(WPRI) — For most parents, the idea of teens starting to drive is the most frightening thing. Thankfully, technology is now allowing parents to monitor their teens’ activity on the road.

The introduction of new car technologies could mean more safety for teen drivers and more relief for parents.

“There’s a whole new wave of technology that can enable parents to better monitor their children and also help shape their behavior behind the wheel,” said Jeff Bartlett, Deputy Auto Editor at Consumer Reports.

Ford’s My Key, a program available in more than 6 million vehicles, allows for parents to set restrictions on their child’s activity. Parents can monitor speed, radio volumes and cellphone distractions, all of which is activated only by their teen’s key. My Key also offers a safety feature that mutes the radio until the seat belt is fastened.

General Motors and OnStar offer the Family Link service which allows parents to monitor the location of their teen drivers on the road.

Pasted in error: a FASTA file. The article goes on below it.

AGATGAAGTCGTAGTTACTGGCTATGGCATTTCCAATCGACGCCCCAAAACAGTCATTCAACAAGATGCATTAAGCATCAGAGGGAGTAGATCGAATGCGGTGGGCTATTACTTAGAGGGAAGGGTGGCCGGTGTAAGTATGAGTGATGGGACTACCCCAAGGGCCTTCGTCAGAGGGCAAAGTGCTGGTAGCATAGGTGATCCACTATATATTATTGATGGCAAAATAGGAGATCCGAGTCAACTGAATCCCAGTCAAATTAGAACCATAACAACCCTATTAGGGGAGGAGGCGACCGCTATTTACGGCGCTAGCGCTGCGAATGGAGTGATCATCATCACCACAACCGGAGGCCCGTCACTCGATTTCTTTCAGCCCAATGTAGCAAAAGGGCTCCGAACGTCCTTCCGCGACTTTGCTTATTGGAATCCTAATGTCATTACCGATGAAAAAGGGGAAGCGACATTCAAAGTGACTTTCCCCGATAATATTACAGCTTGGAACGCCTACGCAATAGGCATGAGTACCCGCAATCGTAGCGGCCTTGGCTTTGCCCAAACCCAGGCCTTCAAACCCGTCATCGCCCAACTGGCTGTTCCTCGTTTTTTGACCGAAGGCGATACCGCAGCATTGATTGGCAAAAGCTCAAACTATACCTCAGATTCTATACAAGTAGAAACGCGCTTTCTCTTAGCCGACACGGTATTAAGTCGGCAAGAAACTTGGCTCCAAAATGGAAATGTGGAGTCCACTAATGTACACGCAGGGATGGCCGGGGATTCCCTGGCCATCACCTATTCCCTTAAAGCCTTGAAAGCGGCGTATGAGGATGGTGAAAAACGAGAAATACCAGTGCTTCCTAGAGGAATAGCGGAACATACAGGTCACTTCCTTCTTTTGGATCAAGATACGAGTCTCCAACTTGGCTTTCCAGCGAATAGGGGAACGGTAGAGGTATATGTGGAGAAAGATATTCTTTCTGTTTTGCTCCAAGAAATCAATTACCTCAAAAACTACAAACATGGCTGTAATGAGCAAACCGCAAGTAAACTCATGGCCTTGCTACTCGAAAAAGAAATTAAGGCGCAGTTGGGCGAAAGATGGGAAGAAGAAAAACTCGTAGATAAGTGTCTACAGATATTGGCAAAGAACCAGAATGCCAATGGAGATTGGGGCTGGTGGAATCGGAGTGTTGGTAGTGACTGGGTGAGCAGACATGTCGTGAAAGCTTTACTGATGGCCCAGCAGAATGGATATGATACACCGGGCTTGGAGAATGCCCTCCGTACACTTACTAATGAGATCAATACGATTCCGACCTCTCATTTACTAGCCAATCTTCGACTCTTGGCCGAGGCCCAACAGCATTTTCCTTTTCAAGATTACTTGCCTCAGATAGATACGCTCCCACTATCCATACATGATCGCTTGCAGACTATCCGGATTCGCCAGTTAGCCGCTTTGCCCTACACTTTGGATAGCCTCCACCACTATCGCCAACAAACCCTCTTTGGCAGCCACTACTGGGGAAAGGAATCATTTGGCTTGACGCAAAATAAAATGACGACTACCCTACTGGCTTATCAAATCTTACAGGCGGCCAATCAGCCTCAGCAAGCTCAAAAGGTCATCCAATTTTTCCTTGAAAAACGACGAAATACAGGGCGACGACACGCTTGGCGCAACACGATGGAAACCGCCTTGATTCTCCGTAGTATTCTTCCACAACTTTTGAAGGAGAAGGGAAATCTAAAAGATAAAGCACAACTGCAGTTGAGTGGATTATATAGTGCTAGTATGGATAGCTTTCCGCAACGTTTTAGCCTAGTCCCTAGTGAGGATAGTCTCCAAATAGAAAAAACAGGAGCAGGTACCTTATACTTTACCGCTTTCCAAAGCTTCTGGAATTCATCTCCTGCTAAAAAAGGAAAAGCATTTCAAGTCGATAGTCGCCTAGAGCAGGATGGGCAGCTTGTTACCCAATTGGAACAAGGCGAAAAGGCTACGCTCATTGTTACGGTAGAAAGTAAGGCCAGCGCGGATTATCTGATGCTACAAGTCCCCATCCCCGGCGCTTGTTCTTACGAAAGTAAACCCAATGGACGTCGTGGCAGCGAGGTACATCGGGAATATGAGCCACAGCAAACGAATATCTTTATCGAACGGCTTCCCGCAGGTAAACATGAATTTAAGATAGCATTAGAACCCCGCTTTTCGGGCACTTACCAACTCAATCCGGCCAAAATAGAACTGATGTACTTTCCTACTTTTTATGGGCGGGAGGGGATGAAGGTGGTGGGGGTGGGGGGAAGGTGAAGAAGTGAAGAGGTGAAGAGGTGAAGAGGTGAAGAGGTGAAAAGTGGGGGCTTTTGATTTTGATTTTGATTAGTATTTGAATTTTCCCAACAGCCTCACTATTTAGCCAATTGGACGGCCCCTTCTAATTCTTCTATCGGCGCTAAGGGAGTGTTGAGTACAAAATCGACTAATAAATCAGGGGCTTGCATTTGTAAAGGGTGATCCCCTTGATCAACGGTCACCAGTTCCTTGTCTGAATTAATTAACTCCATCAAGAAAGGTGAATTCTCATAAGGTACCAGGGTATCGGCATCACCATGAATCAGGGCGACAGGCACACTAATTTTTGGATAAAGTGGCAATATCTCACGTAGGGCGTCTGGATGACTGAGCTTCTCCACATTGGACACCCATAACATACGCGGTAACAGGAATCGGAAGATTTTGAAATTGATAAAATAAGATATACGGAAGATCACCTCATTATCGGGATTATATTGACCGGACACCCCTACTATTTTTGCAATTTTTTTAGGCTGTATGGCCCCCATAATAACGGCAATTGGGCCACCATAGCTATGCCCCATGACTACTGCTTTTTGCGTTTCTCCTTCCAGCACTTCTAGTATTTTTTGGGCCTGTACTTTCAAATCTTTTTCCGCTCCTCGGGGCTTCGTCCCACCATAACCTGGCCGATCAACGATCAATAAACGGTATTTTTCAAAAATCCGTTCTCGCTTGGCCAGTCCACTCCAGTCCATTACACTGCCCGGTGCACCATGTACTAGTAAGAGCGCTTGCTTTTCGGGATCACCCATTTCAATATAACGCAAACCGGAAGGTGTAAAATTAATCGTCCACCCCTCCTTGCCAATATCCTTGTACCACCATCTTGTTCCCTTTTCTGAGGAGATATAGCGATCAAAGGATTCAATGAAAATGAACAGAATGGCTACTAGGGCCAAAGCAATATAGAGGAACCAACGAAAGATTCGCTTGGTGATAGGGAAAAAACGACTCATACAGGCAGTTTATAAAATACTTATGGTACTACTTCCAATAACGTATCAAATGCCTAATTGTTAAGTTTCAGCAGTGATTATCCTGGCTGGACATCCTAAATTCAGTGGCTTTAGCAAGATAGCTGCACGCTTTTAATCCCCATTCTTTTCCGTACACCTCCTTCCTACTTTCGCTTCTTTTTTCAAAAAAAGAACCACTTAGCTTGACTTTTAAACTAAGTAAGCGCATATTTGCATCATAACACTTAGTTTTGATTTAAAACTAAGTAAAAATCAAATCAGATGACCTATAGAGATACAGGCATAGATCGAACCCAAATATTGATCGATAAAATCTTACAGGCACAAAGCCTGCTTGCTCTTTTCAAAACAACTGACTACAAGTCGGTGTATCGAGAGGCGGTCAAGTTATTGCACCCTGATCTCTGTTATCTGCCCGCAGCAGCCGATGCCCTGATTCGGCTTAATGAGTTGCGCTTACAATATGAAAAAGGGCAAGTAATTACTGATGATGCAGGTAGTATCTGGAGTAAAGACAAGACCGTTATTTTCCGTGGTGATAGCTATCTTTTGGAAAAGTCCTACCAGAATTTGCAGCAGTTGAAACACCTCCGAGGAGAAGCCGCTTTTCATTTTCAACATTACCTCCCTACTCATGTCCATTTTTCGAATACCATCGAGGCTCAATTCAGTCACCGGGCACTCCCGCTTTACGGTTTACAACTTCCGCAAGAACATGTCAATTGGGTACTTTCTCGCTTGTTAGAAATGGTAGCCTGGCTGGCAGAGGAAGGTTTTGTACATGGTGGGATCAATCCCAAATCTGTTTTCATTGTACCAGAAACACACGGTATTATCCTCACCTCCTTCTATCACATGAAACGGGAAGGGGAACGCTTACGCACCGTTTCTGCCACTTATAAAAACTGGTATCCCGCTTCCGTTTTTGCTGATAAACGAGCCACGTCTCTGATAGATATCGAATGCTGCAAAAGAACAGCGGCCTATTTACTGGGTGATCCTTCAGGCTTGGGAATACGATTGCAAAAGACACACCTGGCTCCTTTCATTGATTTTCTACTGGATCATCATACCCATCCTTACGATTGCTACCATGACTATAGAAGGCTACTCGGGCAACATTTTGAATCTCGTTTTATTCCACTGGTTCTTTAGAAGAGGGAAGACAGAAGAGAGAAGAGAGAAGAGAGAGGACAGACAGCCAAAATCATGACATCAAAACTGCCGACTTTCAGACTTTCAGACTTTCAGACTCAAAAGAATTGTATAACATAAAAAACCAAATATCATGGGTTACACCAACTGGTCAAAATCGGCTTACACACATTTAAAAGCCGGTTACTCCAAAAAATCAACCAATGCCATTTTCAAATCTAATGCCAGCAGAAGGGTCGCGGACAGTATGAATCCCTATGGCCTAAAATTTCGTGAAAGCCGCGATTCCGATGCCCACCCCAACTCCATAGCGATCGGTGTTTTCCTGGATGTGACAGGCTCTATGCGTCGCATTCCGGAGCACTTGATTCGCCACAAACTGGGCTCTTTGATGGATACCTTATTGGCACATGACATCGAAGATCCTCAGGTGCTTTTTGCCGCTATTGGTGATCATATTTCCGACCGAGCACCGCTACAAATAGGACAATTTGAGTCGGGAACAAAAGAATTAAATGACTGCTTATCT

“You can go online and you can draw a digital map of a boundary, where you want your vehicle to stay within and if the car goes outside of that boundary, it notifies you with text message so it really enables families to have the confidence that their children or their loved ones are driving safely and staying in the environments that they’ve both agreed upon,” said John MacFarland, Marketing Director at General Motors.

Car companies are not alone in their efforts to promote driving safety. A growing number of third-party apps are providing similar services so that it is not necessary to purchase a new car in order to keep drivers safe.
Bartlett also said that with a growing number of senior drivers, some adults are concerned about their parents on the road. “Many adult children are looking to monitor their parents to know where they are and to make sure they’re not running into trouble,” he said.

Though some teens are sure to dislike their driving restrictions, Pamela Eady of Ford says that this is the way it has to be.

“I’m sure they’re rebelling in their own ways. But you know what? You want to drive? This is what you’re driving. At least you’re able to drive,” she said.

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Source: WPRI
Author: Annie Shalvey and Susan Hogan